For many organizations, customer satisfaction, competitiveness, operational efficiency, and profitability all rely on secure and responsive applications. That in turn makes comprehensive network observability critical, because it’s impossible to manage, monitor or secure what you can’t see.
These facts are just as true when it comes to the cloud. Migrating and operating in the cloud can be a daunting prospect, where lack of visibility can cause service disruptions resulting in revenue loss and customer churn.
Notoriously Opaque Public Cloud
Yet cloud environments – particularly public cloud environments – can be notoriously opaque, making them effectively a “black box” for operations teams. This is problematic, as public cloud customers are still responsible for securing all data and applications in their respective virtual private cloud (VPC) environments. Understanding why visibility is difficult, and what to do about it, can thus be crucial to maintaining data integrity and application responsiveness in the cloud.
When it comes to network observability, both packet and flow data is critical. It provides the actionable visibility and data needed to thoroughly understand cyber-attacks, malware behavior, and the interactions between end-users, IoT devices, applications and services. But accessing network traffic can be challenging in public cloud environments. In fact, until recently it was impossible; traffic could be monitored in private corporate networks, but what happened once that data went into the public cloud was a mystery.
Traffic Forwarding Agents Or Using Log-Based Monitoring?
To compensate for this lack of visibility, companies use various hacks, such as deploying traffic forwarding agents (or container-based sensors) or using log-based monitoring. Both have limitations. Forwarding agents and sensors must be deployed for every instance and every tool – a costly IT management headache – or there is a risk of blind spots and inconsistent insight.
Event logging only provides snapshots in time, and even then, must be well-planned and instrumented in advance. Neither provides the high-quality, continuous or deep data needed to troubleshoot complex application, security or user experience issues. And as mentioned, there is significant cost involved.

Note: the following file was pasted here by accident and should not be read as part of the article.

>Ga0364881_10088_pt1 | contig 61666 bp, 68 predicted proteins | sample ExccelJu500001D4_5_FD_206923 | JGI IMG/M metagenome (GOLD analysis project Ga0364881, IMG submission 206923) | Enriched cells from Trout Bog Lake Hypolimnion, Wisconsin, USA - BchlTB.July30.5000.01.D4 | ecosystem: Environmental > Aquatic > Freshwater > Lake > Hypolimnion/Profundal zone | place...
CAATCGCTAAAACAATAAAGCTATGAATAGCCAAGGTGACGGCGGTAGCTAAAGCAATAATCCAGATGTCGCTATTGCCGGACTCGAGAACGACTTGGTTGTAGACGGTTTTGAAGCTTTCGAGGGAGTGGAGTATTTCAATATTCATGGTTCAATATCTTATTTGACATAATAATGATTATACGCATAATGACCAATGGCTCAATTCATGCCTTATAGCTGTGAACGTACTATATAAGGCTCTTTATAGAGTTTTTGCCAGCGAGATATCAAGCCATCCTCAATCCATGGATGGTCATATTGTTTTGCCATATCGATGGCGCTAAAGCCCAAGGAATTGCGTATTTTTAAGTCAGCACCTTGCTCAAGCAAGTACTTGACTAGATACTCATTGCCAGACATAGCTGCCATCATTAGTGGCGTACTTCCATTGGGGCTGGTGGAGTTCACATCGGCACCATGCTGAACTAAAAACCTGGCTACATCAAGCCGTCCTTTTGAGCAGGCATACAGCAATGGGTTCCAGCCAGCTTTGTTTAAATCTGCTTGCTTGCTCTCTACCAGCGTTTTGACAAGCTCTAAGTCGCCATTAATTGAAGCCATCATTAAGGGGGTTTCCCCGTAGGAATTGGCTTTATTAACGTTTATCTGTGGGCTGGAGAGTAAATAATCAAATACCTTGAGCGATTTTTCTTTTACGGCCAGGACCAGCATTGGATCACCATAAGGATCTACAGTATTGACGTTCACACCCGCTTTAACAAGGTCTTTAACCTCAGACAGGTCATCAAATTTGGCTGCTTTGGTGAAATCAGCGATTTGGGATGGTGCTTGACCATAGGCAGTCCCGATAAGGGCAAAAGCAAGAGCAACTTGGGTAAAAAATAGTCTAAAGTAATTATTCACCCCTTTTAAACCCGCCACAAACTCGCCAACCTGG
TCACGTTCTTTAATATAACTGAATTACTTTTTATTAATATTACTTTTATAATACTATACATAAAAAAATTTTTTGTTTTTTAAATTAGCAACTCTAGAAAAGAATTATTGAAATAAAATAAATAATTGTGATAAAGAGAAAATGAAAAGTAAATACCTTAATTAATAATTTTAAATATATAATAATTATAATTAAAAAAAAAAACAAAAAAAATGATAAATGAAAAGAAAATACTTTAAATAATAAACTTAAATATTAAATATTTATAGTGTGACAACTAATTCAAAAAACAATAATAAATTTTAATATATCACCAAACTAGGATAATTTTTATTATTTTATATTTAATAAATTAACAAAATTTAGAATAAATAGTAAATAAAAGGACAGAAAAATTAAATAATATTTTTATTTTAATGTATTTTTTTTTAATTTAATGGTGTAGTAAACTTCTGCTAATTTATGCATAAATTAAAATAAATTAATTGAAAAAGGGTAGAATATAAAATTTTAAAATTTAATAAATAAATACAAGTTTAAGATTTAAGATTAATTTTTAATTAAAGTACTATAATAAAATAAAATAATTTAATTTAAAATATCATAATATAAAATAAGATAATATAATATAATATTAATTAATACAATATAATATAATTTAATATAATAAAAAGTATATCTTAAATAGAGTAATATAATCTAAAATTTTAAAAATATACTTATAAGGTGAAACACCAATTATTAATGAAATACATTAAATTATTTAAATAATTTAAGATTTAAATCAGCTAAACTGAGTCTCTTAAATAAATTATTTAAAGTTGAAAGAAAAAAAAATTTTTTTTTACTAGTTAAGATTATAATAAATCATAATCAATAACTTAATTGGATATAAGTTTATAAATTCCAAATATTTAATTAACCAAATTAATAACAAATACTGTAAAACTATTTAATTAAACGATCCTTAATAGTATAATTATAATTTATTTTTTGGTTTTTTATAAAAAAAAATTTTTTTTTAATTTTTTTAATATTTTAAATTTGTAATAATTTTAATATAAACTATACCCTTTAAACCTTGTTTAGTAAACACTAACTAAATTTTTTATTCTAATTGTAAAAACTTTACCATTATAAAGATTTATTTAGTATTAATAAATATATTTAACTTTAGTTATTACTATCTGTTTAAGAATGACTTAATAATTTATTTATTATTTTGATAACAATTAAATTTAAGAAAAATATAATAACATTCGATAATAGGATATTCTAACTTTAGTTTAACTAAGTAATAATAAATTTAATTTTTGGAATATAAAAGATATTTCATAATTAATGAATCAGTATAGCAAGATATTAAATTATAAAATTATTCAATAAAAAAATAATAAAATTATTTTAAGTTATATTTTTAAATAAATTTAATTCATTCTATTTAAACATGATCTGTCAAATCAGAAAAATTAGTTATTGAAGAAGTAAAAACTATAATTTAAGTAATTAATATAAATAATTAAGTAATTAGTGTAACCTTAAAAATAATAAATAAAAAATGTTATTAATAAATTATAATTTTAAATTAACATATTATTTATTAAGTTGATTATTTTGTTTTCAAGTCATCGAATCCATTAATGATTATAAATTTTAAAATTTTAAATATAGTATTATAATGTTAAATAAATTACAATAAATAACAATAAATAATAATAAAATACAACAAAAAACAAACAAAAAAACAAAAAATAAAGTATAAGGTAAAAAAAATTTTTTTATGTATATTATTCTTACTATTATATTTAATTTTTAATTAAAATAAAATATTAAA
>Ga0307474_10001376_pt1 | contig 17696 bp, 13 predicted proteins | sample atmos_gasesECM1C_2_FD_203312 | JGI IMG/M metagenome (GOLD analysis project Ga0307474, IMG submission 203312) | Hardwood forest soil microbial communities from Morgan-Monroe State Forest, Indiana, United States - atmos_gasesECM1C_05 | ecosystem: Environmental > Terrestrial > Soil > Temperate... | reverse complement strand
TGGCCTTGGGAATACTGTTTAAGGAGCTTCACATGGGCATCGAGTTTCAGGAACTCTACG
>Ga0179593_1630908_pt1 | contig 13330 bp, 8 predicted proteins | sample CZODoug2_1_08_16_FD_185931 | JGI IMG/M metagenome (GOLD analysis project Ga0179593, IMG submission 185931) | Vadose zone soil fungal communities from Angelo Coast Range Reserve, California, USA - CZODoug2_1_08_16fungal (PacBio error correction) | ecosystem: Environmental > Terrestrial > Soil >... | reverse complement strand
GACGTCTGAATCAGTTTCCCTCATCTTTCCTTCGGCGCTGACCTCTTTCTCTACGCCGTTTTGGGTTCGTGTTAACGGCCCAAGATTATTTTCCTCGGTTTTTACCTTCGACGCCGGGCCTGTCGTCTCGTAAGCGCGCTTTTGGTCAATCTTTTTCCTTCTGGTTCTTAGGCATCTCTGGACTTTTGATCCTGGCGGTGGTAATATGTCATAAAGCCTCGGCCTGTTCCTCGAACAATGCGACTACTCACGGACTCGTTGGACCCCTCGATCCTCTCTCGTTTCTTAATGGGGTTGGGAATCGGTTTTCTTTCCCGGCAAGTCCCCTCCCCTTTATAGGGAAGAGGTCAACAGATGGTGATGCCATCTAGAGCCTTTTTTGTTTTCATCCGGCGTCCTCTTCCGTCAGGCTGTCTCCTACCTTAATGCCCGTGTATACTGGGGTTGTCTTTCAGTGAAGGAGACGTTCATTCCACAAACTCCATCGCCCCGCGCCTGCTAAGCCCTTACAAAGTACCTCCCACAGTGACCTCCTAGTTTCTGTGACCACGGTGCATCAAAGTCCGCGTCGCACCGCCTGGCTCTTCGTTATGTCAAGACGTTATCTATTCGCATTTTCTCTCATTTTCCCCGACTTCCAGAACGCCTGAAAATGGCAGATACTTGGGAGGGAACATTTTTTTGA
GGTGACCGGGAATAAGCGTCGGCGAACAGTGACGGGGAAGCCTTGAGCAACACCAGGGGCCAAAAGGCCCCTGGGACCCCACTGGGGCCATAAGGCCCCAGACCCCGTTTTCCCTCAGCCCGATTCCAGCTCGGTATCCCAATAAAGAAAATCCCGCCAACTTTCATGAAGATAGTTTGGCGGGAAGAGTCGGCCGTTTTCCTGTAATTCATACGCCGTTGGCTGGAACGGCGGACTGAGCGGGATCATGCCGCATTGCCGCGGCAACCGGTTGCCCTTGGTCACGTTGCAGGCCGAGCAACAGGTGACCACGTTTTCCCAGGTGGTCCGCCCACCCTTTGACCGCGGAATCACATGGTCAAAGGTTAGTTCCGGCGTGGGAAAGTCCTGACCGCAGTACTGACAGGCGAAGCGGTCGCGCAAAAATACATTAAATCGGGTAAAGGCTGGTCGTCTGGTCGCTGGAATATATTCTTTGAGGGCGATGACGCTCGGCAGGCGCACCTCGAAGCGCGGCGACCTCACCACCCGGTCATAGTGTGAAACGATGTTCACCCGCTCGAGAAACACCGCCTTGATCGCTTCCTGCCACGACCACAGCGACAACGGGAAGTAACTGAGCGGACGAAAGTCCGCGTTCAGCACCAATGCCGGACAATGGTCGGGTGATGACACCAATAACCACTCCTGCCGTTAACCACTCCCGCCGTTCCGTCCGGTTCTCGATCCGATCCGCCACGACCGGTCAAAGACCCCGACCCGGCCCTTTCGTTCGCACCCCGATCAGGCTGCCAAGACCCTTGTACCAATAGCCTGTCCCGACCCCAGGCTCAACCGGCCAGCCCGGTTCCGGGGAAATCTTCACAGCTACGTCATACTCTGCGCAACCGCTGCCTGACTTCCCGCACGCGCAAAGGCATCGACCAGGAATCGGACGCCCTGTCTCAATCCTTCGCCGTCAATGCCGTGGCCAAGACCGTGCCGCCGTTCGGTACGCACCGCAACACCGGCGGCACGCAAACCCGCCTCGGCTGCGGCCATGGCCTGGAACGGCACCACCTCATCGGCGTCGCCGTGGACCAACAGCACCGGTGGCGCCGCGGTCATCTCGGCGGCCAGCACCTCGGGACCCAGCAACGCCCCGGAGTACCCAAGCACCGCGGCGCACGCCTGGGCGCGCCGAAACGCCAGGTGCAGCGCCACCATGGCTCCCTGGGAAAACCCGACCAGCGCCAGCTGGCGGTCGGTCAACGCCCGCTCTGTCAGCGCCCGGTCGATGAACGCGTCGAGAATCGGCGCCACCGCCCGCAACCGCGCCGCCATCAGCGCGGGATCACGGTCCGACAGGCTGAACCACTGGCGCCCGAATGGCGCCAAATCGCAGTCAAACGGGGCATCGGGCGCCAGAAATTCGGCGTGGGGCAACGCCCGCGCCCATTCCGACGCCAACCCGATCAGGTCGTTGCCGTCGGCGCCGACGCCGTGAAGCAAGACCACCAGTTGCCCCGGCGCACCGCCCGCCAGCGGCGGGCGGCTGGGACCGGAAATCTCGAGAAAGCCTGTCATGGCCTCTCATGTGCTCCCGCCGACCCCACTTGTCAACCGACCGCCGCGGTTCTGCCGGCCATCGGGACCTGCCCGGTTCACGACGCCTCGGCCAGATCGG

Amazon, Google and Microsoft recognize the problems cause by this lack of visibility and have taken different paths to solving the challenge on their respective public cloud platforms.
AWS and Google Cloud use similar approaches: referred to as VPC traffic (AWS) or packet (GCP) mirroring service, which are available as part of their respective VPC offerings. Simply stated, this traffic/packet mirroring duplicates network traffic to and from the client’s applications and forwards it to cloud-native performance and security monitoring tool sets for assessment. This eliminates the need to deploy ad-hoc forwarding agents or sensors in each VPC instance for every monitoring tool. Compared to log data, it delivers much richer and deeper situational awareness.
Traffic or packet mirroring on its own isn’t sufficient, however. Just like the agent or sensor approach, it simply provides the access to raw packet data, basically creating the equivalent of a virtual Tap. This raw data is not quite ready to feed directly into monitoring and security tools and requires a virtual or cloud packet broker to handle the pre-processing operations to ensure the right data gets to the right tools.
Solving Visibility Challenge with Azure
Solving this visibility challenge with Azure requires a different approach: using what’s known as “inline mode” on certain virtual packet brokers. This allows the packet broker itself to monitor subnet ingress and egress traffic to capture, pre-process, and deliver packet data in real-time to security, performance management, analytics and other solutions. Importantly, this actually minimizes cloud visibility costs by eliminating unnecessary traffic mirroring.
Regardless of whether inline or non-inline, there’s much the virtual packet broker can do with the traffic. It can provide a lossless feed to a packet-to-flow gateway to generate flow data for those tools that prefer it, such as AIOps, ITOM or SIEM solutions. It can provide packet feeds for security tools that need to monitor the cloud environment, or facilitate packet capture to cloud storage for Network Detection and Response (NDR), or later forensic analysis.
As importantly, these solutions allow use of rich analytics when it comes to the public cloud. Tools that consume the fine-grain metadata extracted from the above middleware can in turn produce visualizations and dashboards that enable IT NetOps, SecOps, AppOps and CloudOps teams to effectively perform their jobs.
The high-quality metadata can also be exported to other tools such as threat detection, behavioral analytics and service monitoring solutions for monitoring, baselining, dependency-mapping and optimizing. This intra-cloud visibility also facilitates the application performance monitoring that’s critical when it comes to successfully migrating existing workloads to the cloud or deploying new cloud-first solutions.
However, you choose to get there, observability is critical for both strong security and improved user satisfaction in the cloud. On the security front it enables a robust posture by reliably delivering data and intelligence for rapid Network Detection and Response. Conversely, it bolsters satisfaction (and efficiency) by ensuring application availability and responsiveness.
All of which lowers operational risk while contributing to growth and profitability – the ultimate business benefit. Achieving high-fidelity network observability in Azure requires a slightly more complex solution than AWS or Google Cloud, but the benefits more than justify the additional coordination. You can find out more about such an observability solution here.